The backsplash is a functional and decorative element of your kitchen. It prevents water or food from damaging the wall behind the sink, and it can be a focal piece of design, contrasting with or complimenting the rest of your kitchen. Installing your own kitchen tile backsplash is a good project for a DIYer. It's not hard to do, and it can save you a lot of money.
Step 1 - Measure and Plan
Start by measuring the area where you intend to install the backsplash and purchase the tile needed. Most people tend to prefer subway tiles, which vary in area. You can choose 1 by 1 square tiles with a mesh at the back. Make sure that you are buying glazed tiles because tiles which are not glazed will become dull with grease stains. Add an extra 10 percent to the supply of tiles your purchase in case some are broken by mistake.
Step 2 – Clear the Area
Clear the surface area of all appliances and other items. Make sure you remember to deactivate the electrical power to all switches and outlets within the kitchen and remember also to take away the stove, the range hood and the cover plates.
Step 3 – Install the Backerboard
Install your backerboard with screws and leave a space of approximately 1/8-inch at the sides. Finish the installation by covering it with mesh tape and filler compound. If you have gaps in the wall and the tiles will run over these gaps, install a temporary ledger board along the bottom edge of the tiles to help the tiles stay in place during the installation process.
Step 4 – Prepare the Tiles
Lay down the tiles over the kitchen countertop and make sure that you follow the pattern so that the tiles match with one another. Use a pencil and a level to mark the focal point over the layout with a plumb line. You will use this line as a guideline to install your tiles.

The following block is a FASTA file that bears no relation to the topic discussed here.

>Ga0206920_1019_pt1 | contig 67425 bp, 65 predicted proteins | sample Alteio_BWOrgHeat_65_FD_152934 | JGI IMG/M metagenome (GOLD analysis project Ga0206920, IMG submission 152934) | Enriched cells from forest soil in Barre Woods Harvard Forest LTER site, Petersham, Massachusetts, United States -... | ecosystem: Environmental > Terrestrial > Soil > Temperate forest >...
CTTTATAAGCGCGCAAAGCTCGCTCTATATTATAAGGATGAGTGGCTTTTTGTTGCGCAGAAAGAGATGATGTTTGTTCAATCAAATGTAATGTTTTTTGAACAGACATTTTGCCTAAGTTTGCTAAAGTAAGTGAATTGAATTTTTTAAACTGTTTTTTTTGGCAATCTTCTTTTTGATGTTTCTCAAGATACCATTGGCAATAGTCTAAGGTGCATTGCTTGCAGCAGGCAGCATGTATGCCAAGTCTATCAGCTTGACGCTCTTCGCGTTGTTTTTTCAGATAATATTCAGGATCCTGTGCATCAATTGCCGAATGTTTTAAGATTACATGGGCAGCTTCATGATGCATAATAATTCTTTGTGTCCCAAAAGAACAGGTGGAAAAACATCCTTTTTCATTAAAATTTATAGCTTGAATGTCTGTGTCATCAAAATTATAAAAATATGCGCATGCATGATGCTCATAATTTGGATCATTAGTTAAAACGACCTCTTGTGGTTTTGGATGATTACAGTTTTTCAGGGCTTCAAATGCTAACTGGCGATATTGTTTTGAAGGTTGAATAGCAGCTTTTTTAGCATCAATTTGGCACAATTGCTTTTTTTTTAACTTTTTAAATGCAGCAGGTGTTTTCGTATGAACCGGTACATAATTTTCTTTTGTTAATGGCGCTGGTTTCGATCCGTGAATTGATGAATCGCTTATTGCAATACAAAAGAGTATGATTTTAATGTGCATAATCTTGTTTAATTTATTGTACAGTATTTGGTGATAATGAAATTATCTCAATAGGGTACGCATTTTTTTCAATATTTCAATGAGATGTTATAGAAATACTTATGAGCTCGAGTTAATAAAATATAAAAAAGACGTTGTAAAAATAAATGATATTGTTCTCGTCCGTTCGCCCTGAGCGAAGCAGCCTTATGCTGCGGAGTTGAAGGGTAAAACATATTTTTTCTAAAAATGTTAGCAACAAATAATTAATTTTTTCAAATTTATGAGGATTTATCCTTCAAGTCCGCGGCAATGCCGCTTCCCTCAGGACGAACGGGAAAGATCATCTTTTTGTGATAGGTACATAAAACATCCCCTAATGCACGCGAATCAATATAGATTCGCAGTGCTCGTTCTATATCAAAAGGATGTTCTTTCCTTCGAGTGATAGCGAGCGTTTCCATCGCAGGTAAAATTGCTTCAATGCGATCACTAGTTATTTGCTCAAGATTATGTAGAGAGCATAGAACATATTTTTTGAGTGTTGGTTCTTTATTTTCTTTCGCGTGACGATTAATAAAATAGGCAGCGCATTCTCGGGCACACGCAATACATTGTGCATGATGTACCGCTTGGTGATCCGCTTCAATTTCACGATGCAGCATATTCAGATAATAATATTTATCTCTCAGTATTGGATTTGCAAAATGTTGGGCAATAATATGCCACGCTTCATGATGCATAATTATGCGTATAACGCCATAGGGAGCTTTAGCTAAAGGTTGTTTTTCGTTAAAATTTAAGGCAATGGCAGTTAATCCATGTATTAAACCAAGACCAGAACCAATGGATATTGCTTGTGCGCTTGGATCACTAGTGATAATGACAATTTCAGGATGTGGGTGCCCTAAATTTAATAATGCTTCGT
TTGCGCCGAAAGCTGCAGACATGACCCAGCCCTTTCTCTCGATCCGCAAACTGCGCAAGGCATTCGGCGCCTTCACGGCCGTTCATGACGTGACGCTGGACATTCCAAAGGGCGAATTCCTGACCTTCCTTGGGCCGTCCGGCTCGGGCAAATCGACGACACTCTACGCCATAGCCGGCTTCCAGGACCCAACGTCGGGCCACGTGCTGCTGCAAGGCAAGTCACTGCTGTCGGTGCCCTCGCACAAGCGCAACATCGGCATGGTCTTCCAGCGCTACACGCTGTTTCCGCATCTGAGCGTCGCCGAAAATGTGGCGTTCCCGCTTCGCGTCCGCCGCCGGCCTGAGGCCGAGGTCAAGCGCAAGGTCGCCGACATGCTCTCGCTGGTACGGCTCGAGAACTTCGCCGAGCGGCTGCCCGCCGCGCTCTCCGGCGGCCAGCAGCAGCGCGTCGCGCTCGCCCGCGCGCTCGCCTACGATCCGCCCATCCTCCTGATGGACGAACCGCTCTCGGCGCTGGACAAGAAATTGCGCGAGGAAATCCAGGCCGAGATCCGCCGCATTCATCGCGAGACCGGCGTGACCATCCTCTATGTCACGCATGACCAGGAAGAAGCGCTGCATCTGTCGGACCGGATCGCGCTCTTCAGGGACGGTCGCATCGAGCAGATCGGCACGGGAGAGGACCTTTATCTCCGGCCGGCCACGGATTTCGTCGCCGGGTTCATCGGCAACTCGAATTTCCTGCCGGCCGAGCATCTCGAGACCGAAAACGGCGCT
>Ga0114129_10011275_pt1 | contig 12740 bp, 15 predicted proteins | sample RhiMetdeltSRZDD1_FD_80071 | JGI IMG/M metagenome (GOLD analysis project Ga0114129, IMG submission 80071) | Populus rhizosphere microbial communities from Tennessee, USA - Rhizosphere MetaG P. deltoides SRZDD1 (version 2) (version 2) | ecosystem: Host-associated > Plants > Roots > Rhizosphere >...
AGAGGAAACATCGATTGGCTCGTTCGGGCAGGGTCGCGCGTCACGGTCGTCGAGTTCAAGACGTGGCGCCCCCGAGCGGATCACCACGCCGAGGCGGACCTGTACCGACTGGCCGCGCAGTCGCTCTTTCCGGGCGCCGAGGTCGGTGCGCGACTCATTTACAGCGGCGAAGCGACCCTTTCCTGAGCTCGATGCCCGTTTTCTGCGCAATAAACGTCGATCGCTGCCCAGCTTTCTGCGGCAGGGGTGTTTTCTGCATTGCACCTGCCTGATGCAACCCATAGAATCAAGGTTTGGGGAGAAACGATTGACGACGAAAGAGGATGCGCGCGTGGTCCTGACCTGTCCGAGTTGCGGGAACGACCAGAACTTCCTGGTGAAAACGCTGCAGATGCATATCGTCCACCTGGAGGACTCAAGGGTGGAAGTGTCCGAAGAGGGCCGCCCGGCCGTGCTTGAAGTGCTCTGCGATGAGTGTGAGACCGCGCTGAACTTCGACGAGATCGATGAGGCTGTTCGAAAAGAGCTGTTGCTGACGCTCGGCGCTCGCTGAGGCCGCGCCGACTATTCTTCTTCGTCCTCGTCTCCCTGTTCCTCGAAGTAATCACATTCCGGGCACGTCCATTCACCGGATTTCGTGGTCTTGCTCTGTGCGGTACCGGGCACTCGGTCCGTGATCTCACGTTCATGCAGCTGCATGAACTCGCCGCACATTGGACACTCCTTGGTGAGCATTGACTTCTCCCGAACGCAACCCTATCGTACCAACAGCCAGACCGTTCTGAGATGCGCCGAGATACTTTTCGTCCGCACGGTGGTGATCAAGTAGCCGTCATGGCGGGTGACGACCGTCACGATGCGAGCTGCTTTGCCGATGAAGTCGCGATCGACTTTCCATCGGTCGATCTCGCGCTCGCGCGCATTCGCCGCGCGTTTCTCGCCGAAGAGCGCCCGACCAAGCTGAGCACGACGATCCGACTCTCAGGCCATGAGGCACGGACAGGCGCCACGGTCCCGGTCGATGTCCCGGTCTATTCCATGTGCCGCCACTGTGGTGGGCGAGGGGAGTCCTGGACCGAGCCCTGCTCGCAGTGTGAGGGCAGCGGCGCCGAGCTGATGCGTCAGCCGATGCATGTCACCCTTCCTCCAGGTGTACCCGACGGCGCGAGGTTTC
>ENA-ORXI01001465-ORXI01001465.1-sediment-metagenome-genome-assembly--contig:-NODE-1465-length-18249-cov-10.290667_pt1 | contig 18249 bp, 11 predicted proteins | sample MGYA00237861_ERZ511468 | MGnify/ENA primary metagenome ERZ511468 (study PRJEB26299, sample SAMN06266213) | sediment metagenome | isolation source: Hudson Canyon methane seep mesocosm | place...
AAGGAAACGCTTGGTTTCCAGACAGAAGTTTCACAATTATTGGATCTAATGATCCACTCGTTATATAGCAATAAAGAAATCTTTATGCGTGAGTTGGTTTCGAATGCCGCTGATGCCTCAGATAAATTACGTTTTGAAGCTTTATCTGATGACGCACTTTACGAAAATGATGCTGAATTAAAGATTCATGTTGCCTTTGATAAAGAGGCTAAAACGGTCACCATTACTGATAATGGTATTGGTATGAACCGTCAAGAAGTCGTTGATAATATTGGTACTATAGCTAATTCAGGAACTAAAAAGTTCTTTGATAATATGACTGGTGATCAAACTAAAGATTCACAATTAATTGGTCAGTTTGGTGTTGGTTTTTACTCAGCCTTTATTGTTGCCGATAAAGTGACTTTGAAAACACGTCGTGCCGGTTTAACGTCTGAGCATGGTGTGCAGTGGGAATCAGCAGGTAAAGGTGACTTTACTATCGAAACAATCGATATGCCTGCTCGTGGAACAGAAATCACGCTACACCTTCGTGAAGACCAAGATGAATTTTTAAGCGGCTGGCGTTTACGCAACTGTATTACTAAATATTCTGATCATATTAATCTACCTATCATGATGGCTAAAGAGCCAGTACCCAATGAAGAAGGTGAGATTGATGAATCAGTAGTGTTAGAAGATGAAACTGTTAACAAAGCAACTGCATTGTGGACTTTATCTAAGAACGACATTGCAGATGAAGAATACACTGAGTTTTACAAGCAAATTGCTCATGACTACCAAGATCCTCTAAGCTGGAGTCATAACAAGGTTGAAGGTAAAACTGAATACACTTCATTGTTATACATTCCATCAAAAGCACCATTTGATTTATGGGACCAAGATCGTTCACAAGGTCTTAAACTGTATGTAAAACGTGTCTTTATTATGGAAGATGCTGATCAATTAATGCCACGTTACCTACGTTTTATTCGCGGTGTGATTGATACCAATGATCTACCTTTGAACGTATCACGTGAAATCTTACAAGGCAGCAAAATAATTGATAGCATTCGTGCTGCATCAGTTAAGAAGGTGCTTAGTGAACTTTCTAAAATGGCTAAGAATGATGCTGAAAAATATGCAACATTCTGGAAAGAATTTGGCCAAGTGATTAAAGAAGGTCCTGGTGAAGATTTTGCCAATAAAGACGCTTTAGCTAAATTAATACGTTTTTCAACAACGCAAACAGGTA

Step 5 – Install the Tiles
Starting from the center of the bottom row to install the tiles. You can apply tile mastic or thinset mortar. Use a grooved trowel to apply the mortar or mastic and only to a small part of the kitchen wall every time. Place the first tile and leave a gap of about 1/8-inch along the lower edge for caulking. Continue installing the other tiles in the same manner, starting from the center-line in every row.
Step 6 – Cut the Tiles
If you need to cut the tiles to fit in place, use a scoring cutter. You can rent one for about $15 a day, or you can purchase for about $50. Mark a line over the tile where you want to cut. Put the tile through the cutter and cut it to your desired size.
Step 7 – Apply the Grout
Let the mastic dry overnight and then finish the installation by applying the grout. Use a rubber float to apply the grout and press it into the spaces between your tiles. Turn the float at an angle of 45 degrees to remove any excess grout. Let the grout dry thoroughly for about 1 hour and finally use a sponge to rinse the tiles with clean water.